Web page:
A very shallow earthquake registered by the EMSC as M4.3 hit near the volcanic island of Ischia at 18:57 UTC (20:57 CET) on August 21, 2017. The agency is reporting a depth of 2 km (1.2 miles). USGS is reporting M4.3 and a depth of 10.4 km (6.4 miles). Italy's National Institute of Geophysics and Vulcanology (INGV) initially reported M3.6 and later revised to 4.0 at a depth of 5 km (3.1 miles). The quake killed at least 2 people and injured 36.
According to the EMSC, the epicenter was located 12 km (7.4 miles) SW of Ischia Porto (population 18 200), 39 km (24.2 miles) SW of Napoli (population 989 000) and 177 km (110 miles) SE of capital Roma (population 2 564 000), Italy.
There are nearly 200 000 people living within 20 km (12.4 miles). However, Island of Ischia is a popular, tourist-packed Italian holiday island, which means there were many more people there at the time.
At least 6 buildings in the town of Casamicciola including a church collapsed during the quake. Casamicciola is located 5 km (3.1 miles) from the epicenter and has a population of 8 362.
Preliminary reports mention a total of 20 collapsed houses and 100 damaged. 2 600 people have been displaced.
Most of the damage was in the high part of the volcanic island. Hotels and residences on the coast did not appear to suffer series damage.
— Arma dei Carabinieri (@_Carabinieri_) August 22, 2017
Demetrio Martino, deputy government prefect in Naples, confirmed one death, adding that seven people were trapped under the rubble of a collapsed building. "Two were extracted alive. Three children were still trapped, but rescuers had established contact with them. We are worried about the other two people," Martino said.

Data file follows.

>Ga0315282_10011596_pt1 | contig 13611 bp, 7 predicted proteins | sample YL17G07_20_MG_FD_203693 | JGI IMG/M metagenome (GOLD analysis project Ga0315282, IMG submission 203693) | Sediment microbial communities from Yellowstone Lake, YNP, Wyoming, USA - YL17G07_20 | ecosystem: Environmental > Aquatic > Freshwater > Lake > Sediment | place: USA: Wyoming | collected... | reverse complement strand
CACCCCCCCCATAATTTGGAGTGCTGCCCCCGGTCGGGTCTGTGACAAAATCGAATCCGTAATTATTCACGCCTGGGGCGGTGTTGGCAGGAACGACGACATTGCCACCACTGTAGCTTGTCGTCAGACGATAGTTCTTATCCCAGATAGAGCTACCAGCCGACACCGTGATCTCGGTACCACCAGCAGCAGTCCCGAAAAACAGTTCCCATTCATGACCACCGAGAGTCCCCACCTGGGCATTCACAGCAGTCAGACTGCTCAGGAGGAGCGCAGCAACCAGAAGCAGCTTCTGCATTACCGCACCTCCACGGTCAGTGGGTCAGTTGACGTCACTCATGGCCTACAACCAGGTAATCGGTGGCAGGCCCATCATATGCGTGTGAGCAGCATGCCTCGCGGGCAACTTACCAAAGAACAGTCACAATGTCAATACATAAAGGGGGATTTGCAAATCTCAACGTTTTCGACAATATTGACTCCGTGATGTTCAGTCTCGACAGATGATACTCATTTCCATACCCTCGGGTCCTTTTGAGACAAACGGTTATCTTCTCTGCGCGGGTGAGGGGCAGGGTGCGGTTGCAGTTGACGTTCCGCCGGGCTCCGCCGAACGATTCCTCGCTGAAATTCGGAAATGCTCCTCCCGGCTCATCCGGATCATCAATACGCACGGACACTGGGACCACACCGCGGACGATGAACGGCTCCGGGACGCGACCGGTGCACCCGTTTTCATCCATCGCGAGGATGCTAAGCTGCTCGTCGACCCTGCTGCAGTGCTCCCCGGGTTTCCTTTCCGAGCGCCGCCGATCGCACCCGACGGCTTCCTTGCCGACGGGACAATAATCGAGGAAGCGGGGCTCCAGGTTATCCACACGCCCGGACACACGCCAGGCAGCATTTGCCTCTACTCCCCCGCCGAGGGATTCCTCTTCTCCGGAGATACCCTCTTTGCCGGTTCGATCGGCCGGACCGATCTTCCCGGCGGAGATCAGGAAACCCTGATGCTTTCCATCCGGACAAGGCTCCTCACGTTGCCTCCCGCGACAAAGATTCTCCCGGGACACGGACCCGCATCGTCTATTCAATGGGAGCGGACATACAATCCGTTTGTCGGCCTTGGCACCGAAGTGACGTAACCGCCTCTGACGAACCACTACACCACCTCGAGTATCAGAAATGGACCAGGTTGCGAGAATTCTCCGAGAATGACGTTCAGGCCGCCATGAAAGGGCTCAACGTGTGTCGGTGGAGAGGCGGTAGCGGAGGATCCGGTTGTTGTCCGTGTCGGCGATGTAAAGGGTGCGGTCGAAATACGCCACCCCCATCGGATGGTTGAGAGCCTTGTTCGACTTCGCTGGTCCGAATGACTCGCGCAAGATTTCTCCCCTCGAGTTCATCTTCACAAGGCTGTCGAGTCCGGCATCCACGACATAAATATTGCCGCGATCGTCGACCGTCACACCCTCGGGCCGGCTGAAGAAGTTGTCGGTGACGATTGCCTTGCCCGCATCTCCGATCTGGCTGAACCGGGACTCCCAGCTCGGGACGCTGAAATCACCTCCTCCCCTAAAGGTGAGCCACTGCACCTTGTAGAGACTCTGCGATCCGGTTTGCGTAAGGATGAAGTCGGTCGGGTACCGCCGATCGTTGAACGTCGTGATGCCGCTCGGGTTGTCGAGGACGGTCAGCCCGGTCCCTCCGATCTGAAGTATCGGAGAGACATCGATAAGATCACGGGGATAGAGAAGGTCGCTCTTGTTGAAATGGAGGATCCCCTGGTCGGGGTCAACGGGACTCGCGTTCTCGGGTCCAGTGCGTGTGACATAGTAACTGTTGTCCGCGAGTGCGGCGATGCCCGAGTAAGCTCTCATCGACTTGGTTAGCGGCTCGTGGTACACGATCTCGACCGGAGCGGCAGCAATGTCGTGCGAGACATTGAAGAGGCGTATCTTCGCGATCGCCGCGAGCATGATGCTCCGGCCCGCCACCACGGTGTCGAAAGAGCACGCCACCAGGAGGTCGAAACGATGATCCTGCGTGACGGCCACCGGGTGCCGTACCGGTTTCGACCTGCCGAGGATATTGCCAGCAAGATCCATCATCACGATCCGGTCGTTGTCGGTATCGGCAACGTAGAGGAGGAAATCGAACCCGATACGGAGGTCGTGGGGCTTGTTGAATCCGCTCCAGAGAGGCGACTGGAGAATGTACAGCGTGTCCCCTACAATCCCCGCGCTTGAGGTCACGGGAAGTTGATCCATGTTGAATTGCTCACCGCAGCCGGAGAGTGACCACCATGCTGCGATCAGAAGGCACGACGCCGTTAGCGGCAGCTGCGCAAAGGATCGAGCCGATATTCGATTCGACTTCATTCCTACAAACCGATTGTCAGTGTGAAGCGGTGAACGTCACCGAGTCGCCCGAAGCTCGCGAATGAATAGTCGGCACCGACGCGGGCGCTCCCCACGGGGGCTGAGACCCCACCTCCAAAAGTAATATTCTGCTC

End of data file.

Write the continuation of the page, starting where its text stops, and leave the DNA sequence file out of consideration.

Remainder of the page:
According to the Civil Protection Department in Rome, the confirmed victim was an elderly woman. She was hit by falling masonry from the church of Santa Maria del Suffragio. The second victim was also a woman whose body has been found under the rubble of a collapsed residential building, according to the Repubblica.
36 people reported injuries, including two who were seriously hurt but in non-life-threatening conditions, local police said.
The INGV initially reported the quake as M3.6 at a depth of 10 km (6.2 miles), raising questions about how such a relatively weak seismic event could wreak so much havoc.
"It is not normal [for it] to cause building collapses and hospital evacuations," Egidio Grasso, the head of a regional association of geologists, said.
He suggested that the destructive effect may have been amplified by local geological factors or by shoddy constructions "built without any earthquake-proofing".
The quake hit 3 days before the first anniversary of a major quake that killed nearly 300 people in central Italy.
Several deadly earthquakes with magnitudes less than 5.7 hit Ischia since 1881.
On June 27, 1883, the island was struck by a M5.6 earthquake that killed 2 333 people. In 1881, two earthquakes with unknown magnitudes hit the island killing 240 people.
The map below shows notable (M5+) earthquakes in the region since the year 1000.
Strong earthquakes in the region (M5+) between 1000 and 2006. Source: INGV
Featured image: Hospital evacuated after M4.3 earthquake hits Ischia, Italy on August 21, 2017
If you value what we do here, create your ad-free account and support our journalism.
Your support makes a difference
Dear valued reader,
We hope that our website has been a valuable resource for you.
The reality is that it takes a lot of time, effort, and resources to maintain and grow this website. We rely on the support of readers like you to keep providing high-quality content.
If you have found our website to be helpful, please consider making a contribution to help us continue to bring you the information you need. Your support means the world to us and helps us to keep doing what we love.
Support us by choosing your support level – Silver, Gold or Platinum.
Other support options include Patreon pledges, one-off payments using PayPal and purchasing products from our webshop.
Thank you for your consideration. Your support is greatly appreciated.